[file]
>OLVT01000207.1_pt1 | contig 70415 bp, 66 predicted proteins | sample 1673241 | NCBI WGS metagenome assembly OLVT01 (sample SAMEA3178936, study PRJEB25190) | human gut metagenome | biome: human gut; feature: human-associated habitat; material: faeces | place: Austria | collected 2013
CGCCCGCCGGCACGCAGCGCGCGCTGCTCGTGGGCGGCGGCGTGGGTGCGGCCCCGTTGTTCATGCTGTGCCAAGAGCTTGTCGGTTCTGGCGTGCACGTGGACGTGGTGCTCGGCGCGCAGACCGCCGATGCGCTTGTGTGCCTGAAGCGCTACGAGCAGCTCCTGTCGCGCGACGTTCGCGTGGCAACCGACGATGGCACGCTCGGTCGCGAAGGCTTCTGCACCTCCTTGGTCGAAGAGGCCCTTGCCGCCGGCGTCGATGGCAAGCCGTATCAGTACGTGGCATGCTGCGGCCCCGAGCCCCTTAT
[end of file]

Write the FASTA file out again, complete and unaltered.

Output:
>OLVT01000207.1_pt1 | contig 70415 bp, 66 predicted proteins | sample 1673241 | NCBI WGS metagenome assembly OLVT01 (sample SAMEA3178936, study PRJEB25190) | human gut metagenome | biome: human gut; feature: human-associated habitat; material: faeces | place: Austria | collected 2013
CGCCCGCCGGCACGCAGCGCGCGCTGCTCGTGGGCGGCGGCGTGGGTGCGGCCCCGTTGTTCATGCTGTGCCAAGAGCTTGTCGGTTCTGGCGTGCACGTGGACGTGGTGCTCGGCGCGCAGACCGCCGATGCGCTTGTGTGCCTGAAGCGCTACGAGCAGCTCCTGTCGCGCGACGTTCGCGTGGCAACCGACGATGGCACGCTCGGTCGCGAAGGCTTCTGCACCTCCTTGGTCGAAGAGGCCCTTGCCGCCGGCGTCGATGGCAAGCCGTATCAGTACGTGGCATGCTGCGGCCCCGAGCCCCTTAT